I still have some more questions, but let me ask this one that I just thought of: Do you know what the F you're doing??

Oh, OK. From the looks of your first two answers, it didn't seem to me like you have a "plan."
Well, I do. But thanks anyway, mom.

You're welcome. So how are you getting there?
I am driving cross country with my third roommate and fine SU-ski-team friend, Karen. We are going to have the most fun!

What about that marathon you were training for? I mean, we all gave you money and now wh...Actually, I'm flying back for the big race, which is Sunday, October 30th. After all this fundraising and training, I wouldn't miss it for the world!

Aren't you in a relationship? What's gonna happen with that?
Yes, and I'm not sure. Even though she's from there, Nicole is not moving back to that area at this time; she'll stay in DC a little while longer. However, I made the decision to do all this a while ago because I knew it was what I wanted to do. Whatever will be will be and I'm not worried about it.

Why are you letting your grandparents down like this? I mean, they really wanted you to move to Edenton and get a good job, plus they are the only ones who seem to know the real deal about San Francisco: that it's a dirty city full of crazy liberals, homeless people, drugs, gays and crime-ridden immigrants. Didn't you know that??
Until I see that San Francisco, I'll go on what I know. Which is that it's one of the best cities in the whole wide world.


tonight's the night

"la la la la laaaaaa
la la la la laaaaaaaaaaaaaa
la la lalala
la la
california, here we come
right back where we started from

season three


misc. wednesday

-Went over to the SCOTUS yesterday evening to observe/pay respects to Mr. Rehnquist. For me it was nothing political (I mean, obviously). Just something I feel was important because I appreciate our judicial system, the Constitution and the people who spend their lives working in those realms.
Sometimes I go down to the Supreme Court and marvel at not only the white marble pillars, statues and frieze but what the place stands for. Lady Justice holds the scales blindfolded and "Equal Justice Under Law" reads the classically-chiseled font above the massive entrance.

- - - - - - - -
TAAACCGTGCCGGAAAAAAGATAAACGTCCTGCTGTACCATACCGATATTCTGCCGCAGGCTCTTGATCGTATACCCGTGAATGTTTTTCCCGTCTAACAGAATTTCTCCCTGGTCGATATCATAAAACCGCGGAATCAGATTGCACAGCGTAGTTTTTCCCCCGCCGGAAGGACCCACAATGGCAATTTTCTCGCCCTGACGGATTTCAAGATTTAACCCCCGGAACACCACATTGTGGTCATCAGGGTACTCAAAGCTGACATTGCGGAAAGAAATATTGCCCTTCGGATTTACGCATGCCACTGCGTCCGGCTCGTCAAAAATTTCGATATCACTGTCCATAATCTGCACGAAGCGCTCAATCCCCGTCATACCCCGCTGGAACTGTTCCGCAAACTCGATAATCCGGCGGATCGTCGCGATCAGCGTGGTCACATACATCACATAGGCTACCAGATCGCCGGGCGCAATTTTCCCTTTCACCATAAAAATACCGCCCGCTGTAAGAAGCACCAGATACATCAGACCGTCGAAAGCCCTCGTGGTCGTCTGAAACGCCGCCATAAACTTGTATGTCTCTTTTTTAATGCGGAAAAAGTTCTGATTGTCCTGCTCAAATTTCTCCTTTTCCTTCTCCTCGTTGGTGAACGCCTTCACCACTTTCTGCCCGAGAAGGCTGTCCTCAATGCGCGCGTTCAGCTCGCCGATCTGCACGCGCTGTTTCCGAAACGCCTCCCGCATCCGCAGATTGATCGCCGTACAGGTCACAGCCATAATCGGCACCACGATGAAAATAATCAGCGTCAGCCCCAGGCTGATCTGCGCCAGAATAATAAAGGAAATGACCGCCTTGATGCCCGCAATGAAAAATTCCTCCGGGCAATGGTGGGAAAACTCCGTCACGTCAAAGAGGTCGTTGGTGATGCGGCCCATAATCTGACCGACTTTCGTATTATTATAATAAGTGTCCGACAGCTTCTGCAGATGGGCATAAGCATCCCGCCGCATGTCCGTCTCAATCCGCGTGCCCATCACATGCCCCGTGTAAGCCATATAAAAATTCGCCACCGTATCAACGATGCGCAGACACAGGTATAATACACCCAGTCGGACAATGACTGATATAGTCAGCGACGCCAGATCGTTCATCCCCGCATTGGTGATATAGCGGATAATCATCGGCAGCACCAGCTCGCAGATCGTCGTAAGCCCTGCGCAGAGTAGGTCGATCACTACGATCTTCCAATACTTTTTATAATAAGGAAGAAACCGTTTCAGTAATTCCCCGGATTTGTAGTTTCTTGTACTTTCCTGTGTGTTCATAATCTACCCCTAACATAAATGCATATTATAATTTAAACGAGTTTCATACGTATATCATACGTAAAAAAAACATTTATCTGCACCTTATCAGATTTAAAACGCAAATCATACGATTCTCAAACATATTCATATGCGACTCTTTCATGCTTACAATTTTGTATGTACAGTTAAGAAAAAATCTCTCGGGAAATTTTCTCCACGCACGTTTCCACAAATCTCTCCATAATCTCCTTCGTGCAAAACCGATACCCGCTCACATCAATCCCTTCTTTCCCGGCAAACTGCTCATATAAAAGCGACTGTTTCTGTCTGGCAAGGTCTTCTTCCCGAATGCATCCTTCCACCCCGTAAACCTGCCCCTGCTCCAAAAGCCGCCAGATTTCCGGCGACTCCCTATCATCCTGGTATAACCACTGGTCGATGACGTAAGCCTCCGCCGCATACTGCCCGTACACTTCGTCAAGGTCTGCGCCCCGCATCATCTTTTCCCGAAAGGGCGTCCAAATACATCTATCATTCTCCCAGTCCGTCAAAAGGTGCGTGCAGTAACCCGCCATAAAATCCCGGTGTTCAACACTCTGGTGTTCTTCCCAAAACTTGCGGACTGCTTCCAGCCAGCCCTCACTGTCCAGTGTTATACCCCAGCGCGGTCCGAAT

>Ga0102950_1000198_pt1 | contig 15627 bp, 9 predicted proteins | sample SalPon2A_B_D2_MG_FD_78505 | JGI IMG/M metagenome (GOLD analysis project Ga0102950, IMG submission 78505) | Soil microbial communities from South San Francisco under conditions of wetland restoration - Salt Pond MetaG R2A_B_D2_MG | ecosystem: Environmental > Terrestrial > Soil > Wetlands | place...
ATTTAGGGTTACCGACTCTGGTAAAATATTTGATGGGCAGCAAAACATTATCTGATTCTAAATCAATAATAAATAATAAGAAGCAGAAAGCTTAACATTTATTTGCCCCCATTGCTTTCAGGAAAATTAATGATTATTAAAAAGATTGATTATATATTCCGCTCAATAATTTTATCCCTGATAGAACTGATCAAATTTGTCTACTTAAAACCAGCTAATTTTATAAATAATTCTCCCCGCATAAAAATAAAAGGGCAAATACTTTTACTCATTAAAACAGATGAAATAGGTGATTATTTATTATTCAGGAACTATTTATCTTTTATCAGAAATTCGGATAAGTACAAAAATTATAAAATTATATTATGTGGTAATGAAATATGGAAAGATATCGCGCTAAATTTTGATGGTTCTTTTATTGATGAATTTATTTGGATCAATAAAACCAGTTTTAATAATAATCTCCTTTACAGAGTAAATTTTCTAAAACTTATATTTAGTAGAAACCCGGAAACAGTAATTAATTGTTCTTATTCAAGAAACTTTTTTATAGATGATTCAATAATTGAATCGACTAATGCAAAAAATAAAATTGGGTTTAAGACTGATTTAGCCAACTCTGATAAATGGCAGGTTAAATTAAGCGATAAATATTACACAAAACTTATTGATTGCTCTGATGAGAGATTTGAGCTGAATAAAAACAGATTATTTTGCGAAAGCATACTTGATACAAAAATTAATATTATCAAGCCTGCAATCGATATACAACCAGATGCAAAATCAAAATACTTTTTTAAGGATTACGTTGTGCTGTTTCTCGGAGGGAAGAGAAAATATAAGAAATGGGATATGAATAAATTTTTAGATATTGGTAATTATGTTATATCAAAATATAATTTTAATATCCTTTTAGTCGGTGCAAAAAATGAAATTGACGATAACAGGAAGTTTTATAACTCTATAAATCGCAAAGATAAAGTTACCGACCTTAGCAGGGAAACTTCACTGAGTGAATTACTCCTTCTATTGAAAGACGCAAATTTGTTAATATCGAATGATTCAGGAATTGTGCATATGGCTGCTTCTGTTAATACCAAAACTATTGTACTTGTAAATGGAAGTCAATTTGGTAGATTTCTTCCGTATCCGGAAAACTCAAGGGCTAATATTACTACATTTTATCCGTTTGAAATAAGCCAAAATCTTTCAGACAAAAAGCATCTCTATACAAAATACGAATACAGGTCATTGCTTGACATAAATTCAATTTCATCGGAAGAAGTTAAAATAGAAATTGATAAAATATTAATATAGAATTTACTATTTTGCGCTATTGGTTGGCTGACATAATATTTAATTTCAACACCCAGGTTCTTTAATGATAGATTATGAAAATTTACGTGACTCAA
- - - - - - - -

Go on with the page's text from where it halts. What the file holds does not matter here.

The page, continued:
Maybe it's not that way in the real world (yet) and maybe special interests have their greasy hands in the dealings of our government and everyone's corrupt and just trying to exploit their power for the back-alley money mongers lurking in the darkness of racism, classism, et. al.
Or maybe not.
Maybe these people devoted their lives to an idea begun in Babylon, developed in Rome and continued today, which is that people have inalieable rights that no one should ever be able to take away. There's a lot of inherent controversy and debate into what these rights are and how they can be protected, but in the end it's people realizing they are important and trying to do something about them.
Thanks, Mr. Rehnquist. You did a good thing with your life.

-On a related note, the California Assembly yesterday passed a bill legalizing same-sex marriage, defining it as simply 'between two persons.'
Obviously there is controversy about this topic and whatnot, but the thing that struck me the most was that Gov. Schwarzenegger (who doesn't know if he'll sign it into law yet) stated: "This matter should be settled by the courts, not the legislators."
Didn't opponents cry foul play when the Massachussetts court "actively legislated from the bench" in that state's same-sex-marriage controversy?! I actually agreed with that point on its federalist/constitutional logic! Now a state has gone and passed it the "right" way (no pun intended) but--of course--it's no good. Honestly, people (and by "people" I mean "opponents of same-sex marriage"), make up your f-ing minds.

-On a related note. To my conservative counterparts: In light of recent disaster, war and world events, can you see how two people wanting to marry each other out of love and devotion is
actually not that big of a deal?

-I haven't hopped on the FEMA blame-game bandwagon...well, until today when I learned that a plane carrying evacuees headed for Charleston, SC actually went to Charleston, WV.
Come on guys.

-I forgot to mention that I had a really good Sabrett's kosher hot dog while waiting in line to get into the SCOTUS. Is that wrong?

-Some people have television, sports, etc.
Me, well, I day dream about winning the lottery. I know it sounds kind of silly and stuff. But it's not all the time or such that I don't live my current life. And, yes, I have a slight worry that doing so might actually "jinx" my chances of winning. But I just think the idea is so interesting, how your life can literally change in one moment of pure luck. I mean, I do it because it's fun.
If I won the lottery, I would first put 1/3 of it into an investment/trust--ya gotta protect something for the generations to follow.
Second, I would pay off any and all of my family and friends' personal debt...credit cards, mortgages, cars, student loans, whatever...and pay their monthly bills for 3 months.